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Serbia: Karađorđe's uprising (1804-1813)

First Serbian Uprising

Last modified: 2005-01-22 by
Keywords: serbia | karadjordje | swords: 2 (blue) | cross (white) | crown (white) | crescent (white) | star: 8 points (yellow) | star: 7 points (yellow) | ocila | firesteel | boar |
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History of the uprising

Karađorđe led the so-called First Serbian Uprising (1804-1813) against Ottoman Turks. It is known that the Hapsburg monarchy provided Serbian forces with weapons and other war necessities, as well as flags. There was a flag embroidery store in Sremski Karlovci in wich these flags were made.

Ivan Sarajčić, 15 January 1999

Flags from the Military Museum in Belgrade

The guidebook of the Military Museum in Belgrade [gmb8X] describes flags from the First Serbian Uprising.

On page 45 two flags are shown. The first one is the most famous flag from that period, and it was also showed on several Yugoslav stamps. It is a square banner with painted heraldical emblem consisting of two almond-shaped (mandel) coats of arms - Serbia (cross with four očila) and Rascia (arrow pierced boar's head), Below this on the page, there are some weapons including two different flags (one seems to be monocoloured, the other is red with a wide white cross troughout). The flag is ringed on all sides.

The other flag shown on the same page is a banner for vertical hoisting, roughly in ratio 1:1, swallow-tailed with tongue, where indentations reach some 1/3 into the flag. It seems that the flag was yellow or white, and have painted three 'Teutonic' crosses (red?) 1/3 from the top.

The text beside these pictures does not say anything about them, apart from the caption:

The banners from the First Serbian uprising.

However, on page 48 there is the description of the showcase 9/room 21, which I believe consists of the aforementioned two flags:

Banner from the early days of the Uprising, 1804.

In the beginning of the Uprising, the banners were borrowed from churches or some of the haiduk [partisan fighters of pre-Uprising period] banners were used. Since 1805, Karađorđe and other outstanding leaders ordered banners from Vojvodina. The banners were without any fixed colours or heraldic signs.

Later, on page 49, showcase 13 is described, but unfortunately there are no images with the text:

Banners and clothing of the Serbian regular army from 1809-1810.

The Government Council (Praviteljstvujuči sovjet) decided in 1808 to establish a regular army, although the people's army, which in the middle of 1813 numbered about 50,000 men, remained the backbone of the armed forces until the end of the Uprising. The banners for the regular insurgent army were made in 1809. They were light yellow with painted symbols on both sides of the banner and with an inscription. The heraldic signs, a cross with characteristic symbols and a wild boar's head pierced with an arrow, were taken from the work of Hristofer Zeferović Stematogerfija (Stematography). The cross originates from the Serbian medieval heraldry and the boar's head is an alleged coat of arms of the Serbian Empire (it appears for the first time in the XVth century).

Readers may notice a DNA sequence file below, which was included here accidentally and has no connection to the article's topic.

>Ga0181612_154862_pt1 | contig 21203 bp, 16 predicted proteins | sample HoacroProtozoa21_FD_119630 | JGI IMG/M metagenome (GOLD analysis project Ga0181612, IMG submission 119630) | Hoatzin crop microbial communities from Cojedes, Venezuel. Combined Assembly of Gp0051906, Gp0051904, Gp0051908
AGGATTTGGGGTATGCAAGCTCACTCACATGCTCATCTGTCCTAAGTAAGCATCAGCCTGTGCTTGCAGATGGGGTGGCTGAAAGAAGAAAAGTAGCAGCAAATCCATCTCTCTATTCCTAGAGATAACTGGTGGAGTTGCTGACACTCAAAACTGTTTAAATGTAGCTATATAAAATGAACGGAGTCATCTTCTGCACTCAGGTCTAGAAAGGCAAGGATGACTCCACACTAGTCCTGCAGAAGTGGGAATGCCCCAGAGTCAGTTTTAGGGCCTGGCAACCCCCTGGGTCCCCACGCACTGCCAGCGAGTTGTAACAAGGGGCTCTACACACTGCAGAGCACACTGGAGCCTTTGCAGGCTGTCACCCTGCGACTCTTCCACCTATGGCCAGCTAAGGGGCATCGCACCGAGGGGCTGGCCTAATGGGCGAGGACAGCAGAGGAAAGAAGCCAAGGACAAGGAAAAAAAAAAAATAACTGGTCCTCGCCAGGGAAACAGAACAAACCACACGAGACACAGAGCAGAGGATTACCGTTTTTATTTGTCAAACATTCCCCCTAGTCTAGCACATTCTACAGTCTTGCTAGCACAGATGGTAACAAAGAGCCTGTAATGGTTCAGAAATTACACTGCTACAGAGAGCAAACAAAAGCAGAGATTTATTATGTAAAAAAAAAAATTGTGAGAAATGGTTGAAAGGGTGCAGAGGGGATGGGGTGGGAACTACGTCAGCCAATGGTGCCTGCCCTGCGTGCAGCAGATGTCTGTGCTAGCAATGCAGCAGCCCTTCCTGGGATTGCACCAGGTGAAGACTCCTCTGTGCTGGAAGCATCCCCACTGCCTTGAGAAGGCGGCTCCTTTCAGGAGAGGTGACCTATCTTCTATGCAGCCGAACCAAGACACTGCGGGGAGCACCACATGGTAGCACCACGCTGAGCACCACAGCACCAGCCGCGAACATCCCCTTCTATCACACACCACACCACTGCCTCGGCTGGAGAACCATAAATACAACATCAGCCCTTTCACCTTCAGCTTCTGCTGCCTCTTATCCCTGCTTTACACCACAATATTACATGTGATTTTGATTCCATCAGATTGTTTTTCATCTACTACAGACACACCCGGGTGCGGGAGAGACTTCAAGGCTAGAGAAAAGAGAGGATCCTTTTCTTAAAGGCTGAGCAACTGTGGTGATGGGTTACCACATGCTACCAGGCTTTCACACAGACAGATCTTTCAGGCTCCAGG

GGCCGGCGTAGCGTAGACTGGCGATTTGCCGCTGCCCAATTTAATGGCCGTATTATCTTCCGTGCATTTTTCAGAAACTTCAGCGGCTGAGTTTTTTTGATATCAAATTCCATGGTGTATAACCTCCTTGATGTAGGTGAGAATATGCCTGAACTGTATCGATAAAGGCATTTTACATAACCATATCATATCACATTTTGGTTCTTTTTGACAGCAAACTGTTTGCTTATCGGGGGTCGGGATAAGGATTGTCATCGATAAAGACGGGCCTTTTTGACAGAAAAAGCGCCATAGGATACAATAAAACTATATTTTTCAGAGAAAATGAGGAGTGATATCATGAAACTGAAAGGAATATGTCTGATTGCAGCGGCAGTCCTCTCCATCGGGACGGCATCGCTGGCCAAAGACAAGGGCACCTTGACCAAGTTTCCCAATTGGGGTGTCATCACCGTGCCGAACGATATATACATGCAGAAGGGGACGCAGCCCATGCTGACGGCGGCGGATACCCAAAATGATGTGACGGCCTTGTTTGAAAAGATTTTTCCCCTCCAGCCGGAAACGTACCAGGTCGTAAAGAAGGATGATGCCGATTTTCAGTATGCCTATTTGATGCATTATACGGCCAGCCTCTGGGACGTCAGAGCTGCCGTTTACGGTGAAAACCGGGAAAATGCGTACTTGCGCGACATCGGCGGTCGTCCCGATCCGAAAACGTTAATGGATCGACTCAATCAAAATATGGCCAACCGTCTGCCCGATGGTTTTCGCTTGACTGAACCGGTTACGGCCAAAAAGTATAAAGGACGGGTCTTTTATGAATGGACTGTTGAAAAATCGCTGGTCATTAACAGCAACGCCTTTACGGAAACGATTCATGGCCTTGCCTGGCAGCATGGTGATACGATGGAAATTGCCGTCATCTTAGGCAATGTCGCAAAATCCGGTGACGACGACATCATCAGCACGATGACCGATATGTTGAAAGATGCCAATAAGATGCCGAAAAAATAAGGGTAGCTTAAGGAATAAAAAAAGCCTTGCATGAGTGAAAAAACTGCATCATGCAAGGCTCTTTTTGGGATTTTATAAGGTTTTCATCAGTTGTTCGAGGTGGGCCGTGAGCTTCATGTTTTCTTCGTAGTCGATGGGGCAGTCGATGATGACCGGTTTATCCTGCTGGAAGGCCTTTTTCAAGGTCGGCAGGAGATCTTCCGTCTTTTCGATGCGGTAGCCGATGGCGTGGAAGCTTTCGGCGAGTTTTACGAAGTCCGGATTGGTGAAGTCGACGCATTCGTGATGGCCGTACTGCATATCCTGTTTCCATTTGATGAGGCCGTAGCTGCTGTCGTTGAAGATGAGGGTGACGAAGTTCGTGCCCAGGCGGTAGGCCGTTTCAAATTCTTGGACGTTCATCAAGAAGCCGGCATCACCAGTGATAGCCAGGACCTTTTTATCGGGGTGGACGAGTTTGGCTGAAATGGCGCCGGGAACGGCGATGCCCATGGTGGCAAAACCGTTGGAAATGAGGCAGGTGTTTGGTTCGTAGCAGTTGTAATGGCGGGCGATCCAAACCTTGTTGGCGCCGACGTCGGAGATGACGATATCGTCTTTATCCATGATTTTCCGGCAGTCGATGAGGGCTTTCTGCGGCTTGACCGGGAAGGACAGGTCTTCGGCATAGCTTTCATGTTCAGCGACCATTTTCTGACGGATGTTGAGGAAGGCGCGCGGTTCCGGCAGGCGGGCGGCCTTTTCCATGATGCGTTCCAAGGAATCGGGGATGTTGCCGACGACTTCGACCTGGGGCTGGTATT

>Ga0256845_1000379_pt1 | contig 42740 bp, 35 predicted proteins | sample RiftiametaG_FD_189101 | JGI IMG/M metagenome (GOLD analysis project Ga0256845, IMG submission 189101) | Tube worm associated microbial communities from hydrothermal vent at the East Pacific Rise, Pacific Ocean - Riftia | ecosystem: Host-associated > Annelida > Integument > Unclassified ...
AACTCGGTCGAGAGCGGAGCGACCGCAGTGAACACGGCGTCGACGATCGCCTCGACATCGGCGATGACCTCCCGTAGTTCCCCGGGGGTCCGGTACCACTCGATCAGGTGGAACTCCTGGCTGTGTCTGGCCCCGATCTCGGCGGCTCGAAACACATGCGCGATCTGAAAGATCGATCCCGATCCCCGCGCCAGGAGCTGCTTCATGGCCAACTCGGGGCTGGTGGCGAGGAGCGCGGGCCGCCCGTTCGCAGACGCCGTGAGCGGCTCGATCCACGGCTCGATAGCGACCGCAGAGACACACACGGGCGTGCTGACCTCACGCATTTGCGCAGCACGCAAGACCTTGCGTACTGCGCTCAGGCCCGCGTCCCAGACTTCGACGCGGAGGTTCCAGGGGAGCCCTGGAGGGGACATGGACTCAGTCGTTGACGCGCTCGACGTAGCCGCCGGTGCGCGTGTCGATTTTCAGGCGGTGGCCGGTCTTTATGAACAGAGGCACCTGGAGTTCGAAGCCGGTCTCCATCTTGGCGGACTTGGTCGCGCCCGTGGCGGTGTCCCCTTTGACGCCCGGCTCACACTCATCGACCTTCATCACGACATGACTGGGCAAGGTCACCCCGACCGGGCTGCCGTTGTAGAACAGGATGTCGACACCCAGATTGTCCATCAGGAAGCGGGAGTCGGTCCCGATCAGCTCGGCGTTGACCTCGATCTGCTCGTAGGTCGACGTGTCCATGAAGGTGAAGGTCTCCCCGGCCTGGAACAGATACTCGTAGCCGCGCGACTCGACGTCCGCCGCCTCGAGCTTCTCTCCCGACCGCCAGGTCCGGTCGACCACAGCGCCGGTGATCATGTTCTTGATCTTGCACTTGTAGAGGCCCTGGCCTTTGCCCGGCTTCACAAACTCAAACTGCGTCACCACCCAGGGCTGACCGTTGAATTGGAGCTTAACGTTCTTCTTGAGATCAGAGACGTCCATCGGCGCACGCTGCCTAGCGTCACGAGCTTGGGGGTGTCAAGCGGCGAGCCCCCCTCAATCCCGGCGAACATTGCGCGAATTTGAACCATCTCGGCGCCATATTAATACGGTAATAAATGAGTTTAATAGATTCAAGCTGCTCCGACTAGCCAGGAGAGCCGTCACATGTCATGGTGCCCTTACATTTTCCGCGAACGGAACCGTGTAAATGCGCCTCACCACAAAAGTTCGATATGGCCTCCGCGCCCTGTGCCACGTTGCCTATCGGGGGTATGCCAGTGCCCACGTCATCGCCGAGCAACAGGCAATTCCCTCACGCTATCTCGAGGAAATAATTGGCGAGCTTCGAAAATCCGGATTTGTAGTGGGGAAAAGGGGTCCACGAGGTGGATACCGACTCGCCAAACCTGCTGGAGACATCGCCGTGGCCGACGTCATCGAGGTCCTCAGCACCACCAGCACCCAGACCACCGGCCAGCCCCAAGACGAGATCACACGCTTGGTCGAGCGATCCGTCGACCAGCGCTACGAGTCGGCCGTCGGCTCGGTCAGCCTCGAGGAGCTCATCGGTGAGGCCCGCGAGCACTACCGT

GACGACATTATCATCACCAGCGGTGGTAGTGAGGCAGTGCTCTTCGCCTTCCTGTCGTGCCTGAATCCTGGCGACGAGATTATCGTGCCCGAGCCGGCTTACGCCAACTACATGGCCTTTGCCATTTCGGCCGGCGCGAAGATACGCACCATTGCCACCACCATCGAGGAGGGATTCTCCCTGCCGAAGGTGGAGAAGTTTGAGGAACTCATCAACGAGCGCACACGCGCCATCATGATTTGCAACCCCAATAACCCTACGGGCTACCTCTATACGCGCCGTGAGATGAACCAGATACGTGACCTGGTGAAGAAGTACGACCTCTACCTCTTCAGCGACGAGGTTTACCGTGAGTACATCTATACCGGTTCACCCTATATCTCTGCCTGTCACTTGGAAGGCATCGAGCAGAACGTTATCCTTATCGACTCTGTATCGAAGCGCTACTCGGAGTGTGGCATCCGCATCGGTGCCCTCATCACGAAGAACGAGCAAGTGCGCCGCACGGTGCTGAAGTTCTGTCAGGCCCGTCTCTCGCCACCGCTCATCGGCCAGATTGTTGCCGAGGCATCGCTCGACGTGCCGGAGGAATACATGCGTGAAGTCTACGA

On the same page there is the description of another flag:

Commander's banner.

In 1811, when the rank of voivode was established, red and white banners, probably made in Russia, were also assigned.

Željko Heimer, 31 January 1998

Flag from the Valjevo Museum

[Flag from the Valjevo Museum]by Ivan Sarajčić

This flag was found in the belfry of the Gračaniča church, near Valjevo (Serbia). It is unusual in Serbia, horizontally divided red-blue-red with three tails. The tails are curved triangles. The central emblem contains a cross with four tilted očila, two branches, crown, cross, and saber.

Source: Vojne zastave Srba do 1918 (Military flags of Serbs until 1918), Vojni Muzej, Belgrade, 1983.

Ivan Sarajčić, 15 January 1999

Unidentified flag

[Unidentified flag, obverse]Obverse, by Ivan Sarajčić

[Unidentified flag, reverse]Reverse, by Ivan Sarajčić

This flag with different sides was made before 1807. It is another example of unusual colors (blue-red-blue). Besides that, it has white parts, thick red borders and unusual symbols: white crescent with yellow seven-pointed star on the obverse and eight-pointed star on reverse. It is still unindentified, and the only doubtless fact is that it flew with a little Serbian tricolor attached above on the hoist.

Source: Vojne zastave Srba do 1918 (Military flags of Serbs until 1918), Vojni Muzej, Belgrade, 1983.

Ivan Sarajčić, 15 January 1999